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A Greek Saga: From Editor to Baker

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Unemployment may have hit many industries in Greece but none more so than the realm of the mass media. As the newspaper To Paron reports, approximately 4,800 jobs were lost over the course of the last three years (2009-2012) among the country's publicly traded media companies and, at the same time, thousands of salaried employees in the field were forced to accept dramatic reductions in their salaries.

Two major publishing houses, IMAKO and Liberi Editions, have ceased activities altogether while a third, CK Tegopoulos, continues to operate but had to shutter its crown jewel, the historical Eleftherotypia newspaper. A similar fate befell one of Greece's most popular television stations, Alter, which went off the air in December of 2011.

Among the many affected by this devastating media tempest is Despina Antipas who had been employed, alongside her journalist husband, Kostas Tsapogas, at Eleftherotypia for 15 years until the paper filed for bankruptcy in late 2011.

Undaunted, Despina Antipas was not one to be defeated by this dramatic turn of events. Fascinated by macarons, those sweet little pastries she discovered while visiting France, she decided it was time for a change of course. Taking her cue from the little cakes made of chocolate, vanilla and fruit by the renowned La Duree pastry shops, Despina underwent a quick transformation from newspaper editor to baker and took the process one step further by adding her own personal touches and introducing wonderful Greek flavors such as fig and masticha.

The story of Despina and the macarons that she now bakes in Greece with her magic hands and which she wraps so lovingly in incredibly attractive packaging, is one that originates with Greece's financial crisis and truly touches the soul.

A dedicated journalist for some 21 years, the last 15 of which she spent at Eleftherotypia, Despina Antipas suddenly found herself without a job. Having taken up pastry-making on a whim a year before receiving her pink slip, she decided to go into business by putting the art she learned as a hobby to practical use.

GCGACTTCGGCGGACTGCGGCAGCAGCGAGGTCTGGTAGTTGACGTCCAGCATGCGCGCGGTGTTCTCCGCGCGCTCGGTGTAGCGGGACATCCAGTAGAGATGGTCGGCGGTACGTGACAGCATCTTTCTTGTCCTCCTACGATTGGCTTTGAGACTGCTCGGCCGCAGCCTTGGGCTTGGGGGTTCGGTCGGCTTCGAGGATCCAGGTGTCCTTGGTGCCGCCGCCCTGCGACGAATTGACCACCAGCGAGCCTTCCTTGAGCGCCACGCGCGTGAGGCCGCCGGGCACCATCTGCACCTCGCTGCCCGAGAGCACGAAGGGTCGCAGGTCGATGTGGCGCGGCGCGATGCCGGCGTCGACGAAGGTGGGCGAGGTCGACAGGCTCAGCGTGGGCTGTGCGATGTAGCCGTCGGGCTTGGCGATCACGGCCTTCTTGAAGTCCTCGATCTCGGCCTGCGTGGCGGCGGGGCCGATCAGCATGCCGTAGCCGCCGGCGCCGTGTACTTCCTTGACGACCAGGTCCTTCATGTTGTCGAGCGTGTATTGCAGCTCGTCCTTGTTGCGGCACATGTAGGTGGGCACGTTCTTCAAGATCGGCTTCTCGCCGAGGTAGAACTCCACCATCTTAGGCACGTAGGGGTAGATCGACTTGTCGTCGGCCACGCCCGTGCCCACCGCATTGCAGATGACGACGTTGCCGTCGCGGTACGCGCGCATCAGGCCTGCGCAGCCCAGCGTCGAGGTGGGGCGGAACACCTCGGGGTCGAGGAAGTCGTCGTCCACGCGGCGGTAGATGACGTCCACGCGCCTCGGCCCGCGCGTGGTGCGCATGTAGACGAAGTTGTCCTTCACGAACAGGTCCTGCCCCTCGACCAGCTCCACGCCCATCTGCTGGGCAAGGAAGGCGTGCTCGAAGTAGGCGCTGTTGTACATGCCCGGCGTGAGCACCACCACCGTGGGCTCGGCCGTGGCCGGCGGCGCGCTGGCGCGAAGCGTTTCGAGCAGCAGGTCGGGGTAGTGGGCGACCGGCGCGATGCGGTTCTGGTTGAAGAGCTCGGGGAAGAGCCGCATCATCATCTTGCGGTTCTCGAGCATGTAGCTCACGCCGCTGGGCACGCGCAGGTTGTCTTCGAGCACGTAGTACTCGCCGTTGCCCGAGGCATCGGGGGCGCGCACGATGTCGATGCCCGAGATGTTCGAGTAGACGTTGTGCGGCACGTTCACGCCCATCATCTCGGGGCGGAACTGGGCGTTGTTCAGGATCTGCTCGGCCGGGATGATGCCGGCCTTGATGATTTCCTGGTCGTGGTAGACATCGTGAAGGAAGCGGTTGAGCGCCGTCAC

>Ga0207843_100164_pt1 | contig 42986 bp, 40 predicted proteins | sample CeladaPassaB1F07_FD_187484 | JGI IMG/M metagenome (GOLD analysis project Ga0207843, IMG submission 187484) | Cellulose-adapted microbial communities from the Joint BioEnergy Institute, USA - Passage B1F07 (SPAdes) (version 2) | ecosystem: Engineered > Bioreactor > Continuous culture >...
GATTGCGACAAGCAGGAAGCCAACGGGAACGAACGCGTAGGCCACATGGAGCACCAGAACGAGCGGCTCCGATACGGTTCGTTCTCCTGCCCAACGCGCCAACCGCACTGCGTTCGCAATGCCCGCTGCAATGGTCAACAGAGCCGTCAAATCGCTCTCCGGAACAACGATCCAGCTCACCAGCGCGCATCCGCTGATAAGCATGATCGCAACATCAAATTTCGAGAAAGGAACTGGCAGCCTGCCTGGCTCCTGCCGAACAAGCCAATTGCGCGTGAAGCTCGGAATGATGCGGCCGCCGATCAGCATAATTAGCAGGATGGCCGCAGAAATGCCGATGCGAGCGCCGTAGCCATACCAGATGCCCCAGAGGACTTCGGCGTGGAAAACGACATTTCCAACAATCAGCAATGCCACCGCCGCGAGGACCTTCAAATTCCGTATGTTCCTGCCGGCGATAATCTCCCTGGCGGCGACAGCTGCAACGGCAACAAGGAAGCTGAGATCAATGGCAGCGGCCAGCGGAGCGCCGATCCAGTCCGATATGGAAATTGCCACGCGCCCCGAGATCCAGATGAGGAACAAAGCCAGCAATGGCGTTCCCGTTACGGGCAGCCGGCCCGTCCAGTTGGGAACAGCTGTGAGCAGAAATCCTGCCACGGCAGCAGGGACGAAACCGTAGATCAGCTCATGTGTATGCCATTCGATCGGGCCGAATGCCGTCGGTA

"Because I always wanted to deal with something creative, I began making macarons for friends and relatives when they came over for coffee or to offer as gifts when we would visit them," she tells me. "Slowly, I began to see that they loved them and they would ask me to make more so that they, in turn, could give them to their friends. It was then that I made the decision to learn as much as I could about this traditional French delicacy. Devouring numerous French and English books on the subject and extensively searching the Internet, I devoted endless amounts of time to perfecting the little deserts."

"Having honed my creative skills, I try to combine different exotic fruits with classic Greek culinary staples by implementing modern pastry making techniques. Hence, I was able to give birth to the Mavrodafni macaron with fig and cheese, the Aegina peanut macaron and the berry and yogurt mousse macaron, to name a few."

"Each and every macaron is made to order," says Despina. "Mostly, so as not to detract anything from the quality and freshness as it is a very delicate and sensitive sweet that requires tender care and attention. It is also important for me to know something about the person for whom I am baking. As I discuss an order with a client, I derive inspiration from and personalize the recipe for that specific individual. It's similar to eating mother's pastries which are always tastier than those that are store-bought."

"The day after Eleftherotypia went belly-up was a day of relief", she sighs. "The previous months had been so full of despair and insecurity that I have wiped them from memory. We were unpaid, nervously waiting by the phone for any information that would give us some hope that never came. It took an entire summer for me to free myself from that suffocating atmosphere and to be able to think calmly and clearly once again. It had to have been the longest summer of our lives."

"Watching all the plans we had made for the future vanishing before our eyes in a Greece of despair, I had to start from scratch, to find solutions, make new dreams and grab onto something that could keep us going. My travels with the macarons have become my personal therapeutic journey through a country that has been traumatized beyond all hope."